As i was browsing through SMH (Sydney Morning Herald) this morning, this article caught my eyes … This is basically along the same line as stated in a book that I bought for Nicolas’ last birthday ‘Becoming Us – the Essential Relationship Guide for Parents’.
I cannot help but wondering, so why are people (including me!!) making babies if they often make us less happy? And why is every parent telling me that it’s all worth it?
And baby makes … trouble
MOST couples assume having children will make them happier. But time and again researchers find parents are no happier than childless couples. More often children seem to bring unhappiness.
Whether measuring life satisfaction, marital satisfaction, mental health or happiness levels, parents often rate worse than non-parents. New research shows it does not have to be that way. The secret to parental happiness lies in a spirit of generosity towards one’s partner, according to a study from the National Marriage Project at the University of Virginia, called When Baby Makes Three.
How often partners express affection for each other, their willingness to forgive each other’s faults, the small acts of service, such as making a cup of tea or giving a back rub, appear crucial in sustaining a couple through the shoals of parenthood.
Based on a representative sample of 1400 married couples, the latest research again found parenthood was typically associated with lower levels of marital happiness. But a significant minority of the couples – 35 per cent – were bucking the odds. What was their secret?
Husbands and wives both ”benefit when they embrace an ethic of marital generosity that puts the welfare of their spouse first,” write the researchers Elizabeth Marquardt and W. Bradford Wilcox in the Atlantic magazine. Those couples that scored highest on the generosity scale and made a regular effort to serve their spouse in small ways were more likely to report being “very happy”.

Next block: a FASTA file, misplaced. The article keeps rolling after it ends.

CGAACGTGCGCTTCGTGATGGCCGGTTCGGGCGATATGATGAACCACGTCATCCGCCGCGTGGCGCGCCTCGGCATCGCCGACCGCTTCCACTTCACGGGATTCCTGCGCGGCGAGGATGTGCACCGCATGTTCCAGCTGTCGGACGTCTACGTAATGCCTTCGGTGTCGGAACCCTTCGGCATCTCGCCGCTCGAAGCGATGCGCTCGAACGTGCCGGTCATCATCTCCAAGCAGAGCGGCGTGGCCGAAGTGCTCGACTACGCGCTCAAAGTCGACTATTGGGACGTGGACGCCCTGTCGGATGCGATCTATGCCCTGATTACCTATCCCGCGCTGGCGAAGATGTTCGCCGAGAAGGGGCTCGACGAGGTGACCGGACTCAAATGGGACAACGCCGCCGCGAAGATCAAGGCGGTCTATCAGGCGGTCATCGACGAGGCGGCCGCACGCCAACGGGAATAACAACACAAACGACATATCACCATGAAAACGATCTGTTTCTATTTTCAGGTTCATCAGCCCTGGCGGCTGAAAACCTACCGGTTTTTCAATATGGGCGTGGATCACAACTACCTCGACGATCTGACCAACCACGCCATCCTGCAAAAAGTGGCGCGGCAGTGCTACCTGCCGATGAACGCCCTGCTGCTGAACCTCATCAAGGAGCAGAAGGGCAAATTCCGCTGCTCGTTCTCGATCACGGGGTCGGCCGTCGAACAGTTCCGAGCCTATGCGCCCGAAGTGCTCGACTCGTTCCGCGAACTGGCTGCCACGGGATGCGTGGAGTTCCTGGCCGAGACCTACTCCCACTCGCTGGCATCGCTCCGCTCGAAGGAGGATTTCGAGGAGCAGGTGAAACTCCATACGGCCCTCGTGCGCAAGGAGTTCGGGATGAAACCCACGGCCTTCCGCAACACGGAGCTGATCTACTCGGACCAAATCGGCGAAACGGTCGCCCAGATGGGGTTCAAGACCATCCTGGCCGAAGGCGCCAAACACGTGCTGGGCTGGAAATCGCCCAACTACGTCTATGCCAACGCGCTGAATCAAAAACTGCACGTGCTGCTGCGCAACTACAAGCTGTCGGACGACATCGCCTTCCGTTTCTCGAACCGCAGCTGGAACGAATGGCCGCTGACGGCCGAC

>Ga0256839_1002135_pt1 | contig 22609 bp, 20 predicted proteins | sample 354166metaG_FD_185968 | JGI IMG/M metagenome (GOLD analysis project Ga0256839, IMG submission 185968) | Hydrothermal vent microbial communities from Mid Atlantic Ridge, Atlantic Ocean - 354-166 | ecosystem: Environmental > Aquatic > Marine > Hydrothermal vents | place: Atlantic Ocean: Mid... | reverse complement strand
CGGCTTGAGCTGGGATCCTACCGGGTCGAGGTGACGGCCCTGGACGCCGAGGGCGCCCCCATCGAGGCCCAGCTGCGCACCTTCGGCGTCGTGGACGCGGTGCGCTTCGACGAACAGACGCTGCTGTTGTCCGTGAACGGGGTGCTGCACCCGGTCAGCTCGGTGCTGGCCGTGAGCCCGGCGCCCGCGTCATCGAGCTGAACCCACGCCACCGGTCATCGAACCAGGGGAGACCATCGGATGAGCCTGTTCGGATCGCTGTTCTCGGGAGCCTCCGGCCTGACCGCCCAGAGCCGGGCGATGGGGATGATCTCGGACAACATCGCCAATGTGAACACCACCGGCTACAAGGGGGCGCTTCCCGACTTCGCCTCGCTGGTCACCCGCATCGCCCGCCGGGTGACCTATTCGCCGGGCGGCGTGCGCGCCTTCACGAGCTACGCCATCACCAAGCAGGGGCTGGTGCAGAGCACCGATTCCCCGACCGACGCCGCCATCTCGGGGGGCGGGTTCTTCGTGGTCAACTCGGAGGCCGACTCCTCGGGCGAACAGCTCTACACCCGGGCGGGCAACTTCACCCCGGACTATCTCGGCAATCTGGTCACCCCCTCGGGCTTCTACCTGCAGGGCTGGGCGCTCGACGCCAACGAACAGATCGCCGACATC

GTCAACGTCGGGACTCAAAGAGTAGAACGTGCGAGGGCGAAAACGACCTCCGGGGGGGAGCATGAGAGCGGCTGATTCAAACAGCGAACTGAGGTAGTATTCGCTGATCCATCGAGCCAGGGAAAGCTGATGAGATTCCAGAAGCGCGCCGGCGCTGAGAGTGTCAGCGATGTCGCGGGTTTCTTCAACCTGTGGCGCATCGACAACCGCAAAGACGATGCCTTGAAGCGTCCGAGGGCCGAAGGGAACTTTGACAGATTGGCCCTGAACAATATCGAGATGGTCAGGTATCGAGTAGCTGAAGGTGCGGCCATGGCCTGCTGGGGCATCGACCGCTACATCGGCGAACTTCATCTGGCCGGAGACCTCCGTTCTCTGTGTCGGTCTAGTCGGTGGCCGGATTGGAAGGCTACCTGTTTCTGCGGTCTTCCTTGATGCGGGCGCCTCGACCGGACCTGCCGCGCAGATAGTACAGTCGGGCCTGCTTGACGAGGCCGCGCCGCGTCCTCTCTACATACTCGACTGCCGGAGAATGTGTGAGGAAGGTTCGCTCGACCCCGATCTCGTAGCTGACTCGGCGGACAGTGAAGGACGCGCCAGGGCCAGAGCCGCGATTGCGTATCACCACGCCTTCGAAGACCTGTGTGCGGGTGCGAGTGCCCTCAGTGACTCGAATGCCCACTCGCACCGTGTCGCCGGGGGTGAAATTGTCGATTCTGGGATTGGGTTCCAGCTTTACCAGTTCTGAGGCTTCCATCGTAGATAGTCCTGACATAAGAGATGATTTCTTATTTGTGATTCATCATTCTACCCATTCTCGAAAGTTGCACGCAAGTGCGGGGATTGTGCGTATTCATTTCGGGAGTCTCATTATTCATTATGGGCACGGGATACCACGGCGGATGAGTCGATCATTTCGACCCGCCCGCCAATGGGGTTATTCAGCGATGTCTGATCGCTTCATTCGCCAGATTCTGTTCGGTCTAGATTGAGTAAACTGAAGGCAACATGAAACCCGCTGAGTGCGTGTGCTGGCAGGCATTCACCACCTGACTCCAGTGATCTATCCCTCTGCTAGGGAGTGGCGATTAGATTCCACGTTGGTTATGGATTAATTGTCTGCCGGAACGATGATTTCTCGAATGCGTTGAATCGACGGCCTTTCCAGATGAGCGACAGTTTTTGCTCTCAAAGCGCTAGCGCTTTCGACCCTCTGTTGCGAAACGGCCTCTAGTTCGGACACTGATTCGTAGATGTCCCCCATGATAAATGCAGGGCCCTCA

Other elements, such as good sex, shared housework and religious faith and commitment, also seemed to boost chances of successfully combining marriage and parenting, according to the report. But making the effort to be affectionate and generous to each other was a crucial ingredient.
Eric Hudson, vice-president of the Australian Association of Relationship Counsellors and a counsellor for 25 years, said the birth of the first child often brought a massive change in a couple’s relationship and lifestyle and sometimes less satisfaction. “Couples might not be having as much sex and the attention is focused on the child and then the children,” he said.
“Parents living busy lives can overlook the importance of kindness to each other.”
He said women were still expected to play the role in the marriage of the giving, generous one. And men often felt constrained about showing their softer and loving natures.
“The bunch of flowers sounds cliched but it’s really powerful.”
Robert Cummins, professor of psychology at Deakin University, said money and social support affected couples’ happiness.
Ten years of tracking wellbeing through the Australian Unity Wellbeing Index showed that, whether or not they had children, the happiest couples were secure financially and felt emotionally supported by their partners and a wider network of friends and family.
“What’s tragic is the low wellbeing of many sole parents,” he said. “They rate well below the normal range and that’s very much tied to low income. As soon as income is up to $60,000, their wellbeing is the same as other parents.”
Is happiness the right word to describe what children bring to their parents? The American researchers found married parents, especially women, were more likely to report that their “life had an important purpose” compared to peers who did not have children.